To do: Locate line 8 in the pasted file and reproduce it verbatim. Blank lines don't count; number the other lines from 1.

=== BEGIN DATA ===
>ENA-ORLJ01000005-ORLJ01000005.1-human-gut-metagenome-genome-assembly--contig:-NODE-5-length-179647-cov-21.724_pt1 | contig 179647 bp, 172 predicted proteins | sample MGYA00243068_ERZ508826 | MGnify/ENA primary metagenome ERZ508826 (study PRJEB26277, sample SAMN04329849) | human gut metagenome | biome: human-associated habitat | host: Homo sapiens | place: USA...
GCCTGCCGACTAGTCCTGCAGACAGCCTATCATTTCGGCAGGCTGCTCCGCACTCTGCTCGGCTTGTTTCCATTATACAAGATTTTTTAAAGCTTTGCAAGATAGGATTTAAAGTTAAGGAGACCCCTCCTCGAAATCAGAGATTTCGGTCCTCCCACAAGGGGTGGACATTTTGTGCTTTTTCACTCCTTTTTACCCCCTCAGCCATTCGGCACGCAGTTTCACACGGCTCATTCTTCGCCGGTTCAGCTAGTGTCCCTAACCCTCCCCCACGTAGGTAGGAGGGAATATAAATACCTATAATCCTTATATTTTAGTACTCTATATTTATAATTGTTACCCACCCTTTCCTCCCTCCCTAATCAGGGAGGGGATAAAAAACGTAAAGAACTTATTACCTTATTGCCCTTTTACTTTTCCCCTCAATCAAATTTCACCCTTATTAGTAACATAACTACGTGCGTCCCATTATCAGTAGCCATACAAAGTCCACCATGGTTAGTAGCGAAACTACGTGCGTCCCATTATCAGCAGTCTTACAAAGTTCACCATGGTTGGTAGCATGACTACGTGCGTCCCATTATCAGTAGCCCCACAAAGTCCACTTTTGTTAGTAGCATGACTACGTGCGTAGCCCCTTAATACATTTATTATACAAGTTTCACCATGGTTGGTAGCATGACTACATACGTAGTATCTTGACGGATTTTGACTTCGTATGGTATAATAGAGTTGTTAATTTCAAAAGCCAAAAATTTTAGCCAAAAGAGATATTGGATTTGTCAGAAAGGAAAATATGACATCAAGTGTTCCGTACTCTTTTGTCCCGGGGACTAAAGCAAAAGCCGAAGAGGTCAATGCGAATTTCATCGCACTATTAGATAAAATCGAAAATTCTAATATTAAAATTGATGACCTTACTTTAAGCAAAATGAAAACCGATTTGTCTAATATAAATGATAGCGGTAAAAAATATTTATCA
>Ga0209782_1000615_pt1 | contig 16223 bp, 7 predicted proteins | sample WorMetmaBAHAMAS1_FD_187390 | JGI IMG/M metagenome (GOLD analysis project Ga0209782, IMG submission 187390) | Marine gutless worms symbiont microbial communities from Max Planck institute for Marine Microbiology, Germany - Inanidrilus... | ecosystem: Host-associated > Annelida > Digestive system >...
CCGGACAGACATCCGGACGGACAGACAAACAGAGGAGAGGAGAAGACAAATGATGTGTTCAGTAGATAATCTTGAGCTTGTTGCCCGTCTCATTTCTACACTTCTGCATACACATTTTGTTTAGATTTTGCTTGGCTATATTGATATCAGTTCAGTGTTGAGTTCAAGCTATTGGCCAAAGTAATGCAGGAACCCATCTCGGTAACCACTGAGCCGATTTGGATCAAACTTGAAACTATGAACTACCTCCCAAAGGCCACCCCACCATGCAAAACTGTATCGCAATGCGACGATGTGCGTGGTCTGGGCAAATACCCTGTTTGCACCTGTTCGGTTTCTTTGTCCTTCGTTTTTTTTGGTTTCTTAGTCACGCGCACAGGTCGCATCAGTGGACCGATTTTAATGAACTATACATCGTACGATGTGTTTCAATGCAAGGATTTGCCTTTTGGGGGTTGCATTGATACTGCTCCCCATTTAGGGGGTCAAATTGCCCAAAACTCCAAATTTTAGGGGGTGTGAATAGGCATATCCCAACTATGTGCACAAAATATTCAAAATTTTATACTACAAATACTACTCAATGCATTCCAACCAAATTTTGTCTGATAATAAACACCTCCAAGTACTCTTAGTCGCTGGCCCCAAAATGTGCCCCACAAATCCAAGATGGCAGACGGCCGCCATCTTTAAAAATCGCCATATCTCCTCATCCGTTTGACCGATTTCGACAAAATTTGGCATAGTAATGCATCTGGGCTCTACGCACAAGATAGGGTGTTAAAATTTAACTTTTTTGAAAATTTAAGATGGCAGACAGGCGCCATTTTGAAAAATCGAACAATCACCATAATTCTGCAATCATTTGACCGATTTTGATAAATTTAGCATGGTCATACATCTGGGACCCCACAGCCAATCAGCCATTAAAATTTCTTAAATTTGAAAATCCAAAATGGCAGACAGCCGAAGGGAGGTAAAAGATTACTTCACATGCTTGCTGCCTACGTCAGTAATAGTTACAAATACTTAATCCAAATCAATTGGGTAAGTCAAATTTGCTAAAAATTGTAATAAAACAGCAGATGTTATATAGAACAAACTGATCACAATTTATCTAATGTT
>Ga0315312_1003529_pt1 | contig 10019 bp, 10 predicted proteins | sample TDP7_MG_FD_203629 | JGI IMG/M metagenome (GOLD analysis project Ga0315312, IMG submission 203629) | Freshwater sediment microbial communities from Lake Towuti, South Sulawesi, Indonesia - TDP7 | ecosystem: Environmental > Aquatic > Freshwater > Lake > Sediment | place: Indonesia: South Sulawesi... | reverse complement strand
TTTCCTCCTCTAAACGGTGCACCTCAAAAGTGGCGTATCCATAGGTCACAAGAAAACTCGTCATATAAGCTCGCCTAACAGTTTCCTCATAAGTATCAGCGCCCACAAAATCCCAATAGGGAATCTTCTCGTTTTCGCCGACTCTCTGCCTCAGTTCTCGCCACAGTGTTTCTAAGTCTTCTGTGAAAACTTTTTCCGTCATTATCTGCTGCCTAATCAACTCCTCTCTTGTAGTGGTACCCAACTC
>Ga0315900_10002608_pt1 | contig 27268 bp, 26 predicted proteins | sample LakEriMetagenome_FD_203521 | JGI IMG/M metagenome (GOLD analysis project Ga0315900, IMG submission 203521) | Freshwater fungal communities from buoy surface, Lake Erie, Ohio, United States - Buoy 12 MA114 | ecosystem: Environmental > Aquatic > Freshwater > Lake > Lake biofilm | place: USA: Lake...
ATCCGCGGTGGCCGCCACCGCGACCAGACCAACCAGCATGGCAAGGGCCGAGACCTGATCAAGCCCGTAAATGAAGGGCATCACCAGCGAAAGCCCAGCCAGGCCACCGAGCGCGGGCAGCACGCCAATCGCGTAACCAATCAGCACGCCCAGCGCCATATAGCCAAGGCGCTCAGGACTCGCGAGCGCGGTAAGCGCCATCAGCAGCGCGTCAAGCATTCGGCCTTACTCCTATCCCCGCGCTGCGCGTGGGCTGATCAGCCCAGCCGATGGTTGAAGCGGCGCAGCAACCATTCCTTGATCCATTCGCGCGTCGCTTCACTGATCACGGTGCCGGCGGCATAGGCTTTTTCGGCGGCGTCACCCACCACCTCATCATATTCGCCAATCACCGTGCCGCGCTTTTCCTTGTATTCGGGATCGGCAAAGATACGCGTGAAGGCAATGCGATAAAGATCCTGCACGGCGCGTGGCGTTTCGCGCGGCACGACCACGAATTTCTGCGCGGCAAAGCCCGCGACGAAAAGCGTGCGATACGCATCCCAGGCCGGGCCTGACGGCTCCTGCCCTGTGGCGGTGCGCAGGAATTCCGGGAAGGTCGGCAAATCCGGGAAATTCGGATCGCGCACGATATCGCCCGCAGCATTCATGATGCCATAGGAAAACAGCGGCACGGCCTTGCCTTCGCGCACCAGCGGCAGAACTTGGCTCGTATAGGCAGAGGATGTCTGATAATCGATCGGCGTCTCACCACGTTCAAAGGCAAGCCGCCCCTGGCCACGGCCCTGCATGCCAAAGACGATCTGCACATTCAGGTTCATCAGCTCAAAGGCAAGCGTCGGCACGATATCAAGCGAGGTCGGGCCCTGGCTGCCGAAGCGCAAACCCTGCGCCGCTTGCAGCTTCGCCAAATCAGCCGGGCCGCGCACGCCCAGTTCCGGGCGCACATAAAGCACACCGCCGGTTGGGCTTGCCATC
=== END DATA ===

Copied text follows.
ATCCGCGGTGGCCGCCACCGCGACCAGACCAACCAGCATGGCAAGGGCCGAGACCTGATCAAGCCCGTAAATGAAGGGCATCACCAGCGAAAGCCCAGCCAGGCCACCGAGCGCGGGCAGCACGCCAATCGCGTAACCAATCAGCACGCCCAGCGCCATATAGCCAAGGCGCTCAGGACTCGCGAGCGCGGTAAGCGCCATCAGCAGCGCGTCAAGCATTCGGCCTTACTCCTATCCCCGCGCTGCGCGTGGGCTGATCAGCCCAGCCGATGGTTGAAGCGGCGCAGCAACCATTCCTTGATCCATTCGCGCGTCGCTTCACTGATCACGGTGCCGGCGGCATAGGCTTTTTCGGCGGCGTCACCCACCACCTCATCATATTCGCCAATCACCGTGCCGCGCTTTTCCTTGTATTCGGGATCGGCAAAGATACGCGTGAAGGCAATGCGATAAAGATCCTGCACGGCGCGTGGCGTTTCGCGCGGCACGACCACGAATTTCTGCGCGGCAAAGCCCGCGACGAAAAGCGTGCGATACGCATCCCAGGCCGGGCCTGACGGCTCCTGCCCTGTGGCGGTGCGCAGGAATTCCGGGAAGGTCGGCAAATCCGGGAAATTCGGATCGCGCACGATATCGCCCGCAGCATTCATGATGCCATAGGAAAACAGCGGCACGGCCTTGCCTTCGCGCACCAGCGGCAGAACTTGGCTCGTATAGGCAGAGGATGTCTGATAATCGATCGGCGTCTCACCACGTTCAAAGGCAAGCCGCCCCTGGCCACGGCCCTGCATGCCAAAGACGATCTGCACATTCAGGTTCATCAGCTCAAAGGCAAGCGTCGGCACGATATCAAGCGAGGTCGGGCCCTGGCTGCCGAAGCGCAAACCCTGCGCCGCTTGCAGCTTCGCCAAATCAGCCGGGCCGCGCACGCCCAGTTCCGGGCGCACATAAAGCACACCGCCGGTTGGGCTTGCCATC